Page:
|Publication number||US5575835 A|
|Application number||US 08/514,125|
|Publication date||Nov 19, 1996|
|Filing date||Aug 11, 1995|
|Priority date||Aug 11, 1995|
|Also published as||EP0758730A2|
|Publication number||08514125, 514125, US 5575835 A, US 5575835A, US-A-5575835, US5575835 A, US5575835A|
|Inventors||Christian E. Bailey, Thomas E. Finan|
|Original Assignee||W. L. Gore & Associates, Inc.|
|Export Citation||BiBTeX, EndNote, RefMan|
|Patent Citations (41), Non-Patent Citations (2), Referenced by (30), Classifications (19), Legal Events (4)|
|External Links: USPTO, USPTO Assignment, Espacenet|
This invention generally relates to an apparatus for removing moisture from an environment. More particularly, the present invention relates to an improved dehumidifier apparatus having no moving parts.
Humidity, or water vapor in air, is often undesired in an environment. Generally, humidity may interfere with the storage of sensitive materials or the operation of delicate equipment within the environment. Methods exist for dehumidifying an environment, however, typically known dehumidification methods are bulky and ill-suited for operation in confined or limited spaces.
One such known method for dehumidifying an environment comprises the use of mechanical refrigeration equipment. In this type of dehumidification process, air is cooled to a predetermined temperature, below its dew point, where water vapor condenses out of the air and may be drained away. Thereafter, air may be reheated to a predetermined warmer temperature. Although this type of dehumidification method may be effective in use, such a method requires a compressor, fans for both hot and cold coils, and a plumbing system for collecting and separating liquid water from the air stream. Of course, all of these components are bulky.
Humidity may also be reduced by exposing air to a sorbent material, such as silica gel for example. In continuously operating systems, such a sorbent material would be cycled between sorption of water from the controlled environment and desorption of water by exposure to external heat in another atmosphere. However, this requires a supporting control system comprised of valves and fans, for example, to cycle the material between two states. Such a supporting control system is also bulky.
It is also known that humidity may be reduced by exposing air to a cooled water solution of a deliquescent solution, such as a solution of lithium chloride. At a predetermined cooled temperature, such a solution absorbs moisture from air. Thereafter, the solution can be cycled between this sorption stage and a desorption stage, wherein heated solution is exposed to another atmosphere. Solution cycling may be accomplished by mechanically pumping the solution around a fluid circuit comprising: 1) a spray or contractor tower region, wherein cool solution that is exposed to a volume of environmental air absorbs moisture from it; 2) a heat exchange region, wherein the solution is heated; 3) another spray or contacton tower region, wherein the warm solution that is exposed to a volume of external air desorbs moisture to it; and 4) another heat exchange region wherein the solution is cooled. However, in addition to a refrigeration system, this type of dehumidification method requires a pumping system to circulate the solution past the two air contacting regions of the circuit. Moreover, because the liquid solution directly contacts the air, a regulation system is required to confine the solution to the system, and to prevent its loss. A suitable regulation system may comprise open containers having liquid level sensing controls. In addition to the foregoing shortcomings, direct contact with air allows particulate contaminants from the air to enter and foul the solution. As may be appreciated, these shortcomings severely limit dehumidification operations by deliquescent solution.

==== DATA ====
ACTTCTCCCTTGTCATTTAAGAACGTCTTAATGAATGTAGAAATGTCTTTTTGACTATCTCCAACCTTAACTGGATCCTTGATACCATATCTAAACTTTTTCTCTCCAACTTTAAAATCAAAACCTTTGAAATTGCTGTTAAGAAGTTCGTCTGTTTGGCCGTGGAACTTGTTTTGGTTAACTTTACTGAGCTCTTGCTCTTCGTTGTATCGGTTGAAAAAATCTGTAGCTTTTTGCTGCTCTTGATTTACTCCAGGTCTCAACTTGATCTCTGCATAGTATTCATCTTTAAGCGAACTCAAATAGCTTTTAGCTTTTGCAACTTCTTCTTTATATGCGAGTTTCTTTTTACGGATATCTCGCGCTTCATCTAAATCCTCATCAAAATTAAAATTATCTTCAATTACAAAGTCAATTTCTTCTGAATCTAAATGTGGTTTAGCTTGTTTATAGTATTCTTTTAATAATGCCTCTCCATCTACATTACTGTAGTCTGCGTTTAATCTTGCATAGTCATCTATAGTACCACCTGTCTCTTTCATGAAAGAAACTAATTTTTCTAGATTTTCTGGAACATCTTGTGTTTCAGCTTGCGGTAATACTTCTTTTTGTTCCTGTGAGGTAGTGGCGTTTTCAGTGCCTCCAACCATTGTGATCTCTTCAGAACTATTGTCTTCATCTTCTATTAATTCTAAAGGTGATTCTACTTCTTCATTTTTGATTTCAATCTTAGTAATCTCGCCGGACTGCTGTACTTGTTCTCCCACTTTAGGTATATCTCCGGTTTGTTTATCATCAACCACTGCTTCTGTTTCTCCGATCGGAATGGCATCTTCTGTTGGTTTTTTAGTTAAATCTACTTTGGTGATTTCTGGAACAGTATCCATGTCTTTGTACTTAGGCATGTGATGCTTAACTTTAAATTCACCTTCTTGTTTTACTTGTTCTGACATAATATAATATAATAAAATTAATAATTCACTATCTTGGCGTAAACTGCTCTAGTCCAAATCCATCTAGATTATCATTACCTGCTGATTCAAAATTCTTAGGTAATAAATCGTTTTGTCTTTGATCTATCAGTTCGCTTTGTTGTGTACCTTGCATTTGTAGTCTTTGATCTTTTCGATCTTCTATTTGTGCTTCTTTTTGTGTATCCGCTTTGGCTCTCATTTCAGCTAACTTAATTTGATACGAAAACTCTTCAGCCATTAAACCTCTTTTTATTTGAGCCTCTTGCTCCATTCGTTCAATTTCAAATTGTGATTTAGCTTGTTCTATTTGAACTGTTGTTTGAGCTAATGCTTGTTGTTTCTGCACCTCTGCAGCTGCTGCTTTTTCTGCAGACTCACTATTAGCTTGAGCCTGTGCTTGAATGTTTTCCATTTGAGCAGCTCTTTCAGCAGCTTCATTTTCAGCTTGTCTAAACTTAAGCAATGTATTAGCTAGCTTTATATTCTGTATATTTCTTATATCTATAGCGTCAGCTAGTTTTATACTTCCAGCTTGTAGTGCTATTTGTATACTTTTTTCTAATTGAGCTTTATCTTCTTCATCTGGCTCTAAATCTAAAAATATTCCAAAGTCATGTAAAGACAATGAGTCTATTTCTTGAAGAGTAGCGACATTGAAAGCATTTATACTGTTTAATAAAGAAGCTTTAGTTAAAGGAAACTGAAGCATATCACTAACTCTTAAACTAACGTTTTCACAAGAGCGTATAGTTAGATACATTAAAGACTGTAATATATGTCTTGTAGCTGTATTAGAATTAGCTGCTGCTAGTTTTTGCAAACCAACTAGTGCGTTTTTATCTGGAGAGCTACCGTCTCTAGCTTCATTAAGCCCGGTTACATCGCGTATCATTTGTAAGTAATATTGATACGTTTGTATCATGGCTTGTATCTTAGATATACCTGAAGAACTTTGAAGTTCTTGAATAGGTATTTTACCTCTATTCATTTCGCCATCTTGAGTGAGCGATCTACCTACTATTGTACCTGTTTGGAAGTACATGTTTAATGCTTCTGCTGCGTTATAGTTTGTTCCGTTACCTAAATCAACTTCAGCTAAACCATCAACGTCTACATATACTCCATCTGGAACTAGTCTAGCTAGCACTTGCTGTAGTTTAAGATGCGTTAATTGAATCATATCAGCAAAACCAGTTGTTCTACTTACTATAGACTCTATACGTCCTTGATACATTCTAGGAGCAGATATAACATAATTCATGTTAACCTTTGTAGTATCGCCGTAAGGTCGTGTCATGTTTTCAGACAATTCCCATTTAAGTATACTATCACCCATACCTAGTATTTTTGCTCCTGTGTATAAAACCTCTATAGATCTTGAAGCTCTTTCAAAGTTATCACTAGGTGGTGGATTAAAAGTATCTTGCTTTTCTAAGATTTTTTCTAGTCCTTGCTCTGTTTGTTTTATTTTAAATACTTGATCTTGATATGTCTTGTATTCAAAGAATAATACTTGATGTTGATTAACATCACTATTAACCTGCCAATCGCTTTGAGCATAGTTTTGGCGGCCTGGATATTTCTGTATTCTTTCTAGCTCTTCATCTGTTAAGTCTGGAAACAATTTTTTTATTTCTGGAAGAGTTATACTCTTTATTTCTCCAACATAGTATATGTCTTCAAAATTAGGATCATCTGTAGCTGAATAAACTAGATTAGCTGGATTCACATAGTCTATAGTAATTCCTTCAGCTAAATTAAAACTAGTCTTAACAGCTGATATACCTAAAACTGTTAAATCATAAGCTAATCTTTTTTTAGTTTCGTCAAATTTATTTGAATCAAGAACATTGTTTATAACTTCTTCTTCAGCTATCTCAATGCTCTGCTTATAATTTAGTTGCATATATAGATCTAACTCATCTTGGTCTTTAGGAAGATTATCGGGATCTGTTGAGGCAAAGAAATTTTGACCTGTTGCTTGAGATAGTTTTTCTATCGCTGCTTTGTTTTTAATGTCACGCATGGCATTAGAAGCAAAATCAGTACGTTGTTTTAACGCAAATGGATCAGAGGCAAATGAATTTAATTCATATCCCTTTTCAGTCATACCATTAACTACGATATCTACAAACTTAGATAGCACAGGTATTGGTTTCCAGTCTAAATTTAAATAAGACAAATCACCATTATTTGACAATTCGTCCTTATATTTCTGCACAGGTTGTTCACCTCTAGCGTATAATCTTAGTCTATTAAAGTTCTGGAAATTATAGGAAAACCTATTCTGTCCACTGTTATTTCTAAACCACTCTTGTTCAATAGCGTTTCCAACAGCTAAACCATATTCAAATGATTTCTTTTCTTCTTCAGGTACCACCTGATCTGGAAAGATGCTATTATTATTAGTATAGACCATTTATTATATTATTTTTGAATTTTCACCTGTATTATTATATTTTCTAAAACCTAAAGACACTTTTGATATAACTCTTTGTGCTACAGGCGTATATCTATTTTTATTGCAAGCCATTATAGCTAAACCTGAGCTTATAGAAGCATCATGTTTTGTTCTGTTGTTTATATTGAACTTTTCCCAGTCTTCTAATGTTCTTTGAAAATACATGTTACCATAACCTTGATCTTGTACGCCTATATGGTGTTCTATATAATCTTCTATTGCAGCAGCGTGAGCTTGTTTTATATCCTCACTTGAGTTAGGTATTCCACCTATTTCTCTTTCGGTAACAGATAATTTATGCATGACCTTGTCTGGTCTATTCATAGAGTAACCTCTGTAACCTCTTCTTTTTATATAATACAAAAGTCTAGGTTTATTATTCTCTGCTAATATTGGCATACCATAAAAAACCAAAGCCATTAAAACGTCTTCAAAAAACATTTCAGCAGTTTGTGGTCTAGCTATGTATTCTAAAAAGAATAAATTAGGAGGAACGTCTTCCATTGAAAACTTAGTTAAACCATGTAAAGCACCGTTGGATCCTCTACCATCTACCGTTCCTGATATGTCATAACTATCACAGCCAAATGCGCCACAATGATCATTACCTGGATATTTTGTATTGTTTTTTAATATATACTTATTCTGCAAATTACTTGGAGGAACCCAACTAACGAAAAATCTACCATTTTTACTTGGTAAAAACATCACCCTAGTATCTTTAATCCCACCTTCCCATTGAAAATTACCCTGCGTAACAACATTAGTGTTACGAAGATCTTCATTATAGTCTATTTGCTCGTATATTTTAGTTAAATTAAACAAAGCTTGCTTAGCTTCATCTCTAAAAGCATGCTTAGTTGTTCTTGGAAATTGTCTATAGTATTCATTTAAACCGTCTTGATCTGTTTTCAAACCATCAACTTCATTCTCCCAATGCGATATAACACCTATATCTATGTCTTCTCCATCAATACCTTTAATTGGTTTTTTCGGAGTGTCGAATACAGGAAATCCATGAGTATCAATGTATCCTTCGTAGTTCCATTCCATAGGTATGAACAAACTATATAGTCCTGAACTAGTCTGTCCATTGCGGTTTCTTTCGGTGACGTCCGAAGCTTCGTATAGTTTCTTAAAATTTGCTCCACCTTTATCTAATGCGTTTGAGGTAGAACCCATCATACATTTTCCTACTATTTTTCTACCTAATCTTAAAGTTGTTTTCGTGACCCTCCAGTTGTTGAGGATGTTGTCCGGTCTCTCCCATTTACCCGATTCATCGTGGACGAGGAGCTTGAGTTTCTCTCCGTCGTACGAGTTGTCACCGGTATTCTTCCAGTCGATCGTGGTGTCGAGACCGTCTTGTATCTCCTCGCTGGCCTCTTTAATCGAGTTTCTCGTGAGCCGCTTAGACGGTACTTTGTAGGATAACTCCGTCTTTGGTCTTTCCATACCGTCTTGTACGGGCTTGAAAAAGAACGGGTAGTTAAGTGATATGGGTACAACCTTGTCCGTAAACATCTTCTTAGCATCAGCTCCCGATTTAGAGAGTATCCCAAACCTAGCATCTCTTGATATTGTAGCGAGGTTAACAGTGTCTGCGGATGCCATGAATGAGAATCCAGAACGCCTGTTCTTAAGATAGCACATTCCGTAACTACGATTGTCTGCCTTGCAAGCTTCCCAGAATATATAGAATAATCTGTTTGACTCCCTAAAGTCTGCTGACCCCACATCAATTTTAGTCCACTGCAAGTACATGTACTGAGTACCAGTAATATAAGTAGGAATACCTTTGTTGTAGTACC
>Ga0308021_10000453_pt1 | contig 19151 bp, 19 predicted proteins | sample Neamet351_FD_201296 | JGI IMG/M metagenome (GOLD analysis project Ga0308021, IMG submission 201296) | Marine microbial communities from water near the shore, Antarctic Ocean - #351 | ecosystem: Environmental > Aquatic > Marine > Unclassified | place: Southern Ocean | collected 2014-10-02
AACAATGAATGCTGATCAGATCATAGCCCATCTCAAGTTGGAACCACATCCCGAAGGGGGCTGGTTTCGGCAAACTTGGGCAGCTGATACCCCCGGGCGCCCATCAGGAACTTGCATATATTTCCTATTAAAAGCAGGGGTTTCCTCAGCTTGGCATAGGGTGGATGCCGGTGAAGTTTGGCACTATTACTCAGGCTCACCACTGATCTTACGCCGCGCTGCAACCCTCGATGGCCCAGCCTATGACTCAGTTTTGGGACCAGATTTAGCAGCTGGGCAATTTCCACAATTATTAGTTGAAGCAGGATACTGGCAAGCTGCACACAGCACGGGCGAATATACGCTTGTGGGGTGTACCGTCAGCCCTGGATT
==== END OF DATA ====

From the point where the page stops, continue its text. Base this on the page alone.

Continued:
The foregoing illustrates limitations known to exist in present apparatus for dehumidifying an environment. Thus, it is apparent that it would be advantageous to provide an improved dehumidifier directed to overcoming one or more of the limitations set forth above. Accordingly, a suitable alternative is provided including features more fully disclosed hereinafter.
The present invention advances the art of dehumidification apparatus beyond which is known to date. In one aspect of the present invention, an apparatus is provided for removing moisture from an enclosed environment. The enclosed environment has a predetermined internal atmosphere. A predetermined external atmosphere surrounds the enclosed environment. The apparatus comprises a solid state heat pump having opposed first and second surfaces. The first surface has a predetermined temperature which is greater than a predetermined temperature of the second surface. A support structure mounts the solid state heat pump. The support structure defines first and second cavities. The solid state heat pump is mounted in the support structure such that the first heat pump surface thermally communicates with the first cavity and the second heat pump surface thermally communicates with the second cavity. The support structure has formed therein at least two passages which fluidly connect the first and second cavities. The cavities and passages form a vertical fluid circuit, wherein the first passage is disposed at a predetermined higher location than the second passage. A deliquescent solution fills the first and second cavities. First and second liquid water impermeable, water vapor permeable membranes are attached to the support structure in liquid sealing relation to the first and second cavities, respectively. The first membrane permits the deliquescent solution in the first cavity to desorb water vapor to the external atmosphere, and the second membrane permits the deliquescent solution in the second cavity to adsorb water vapor from the internal atmosphere of the enclosed environment.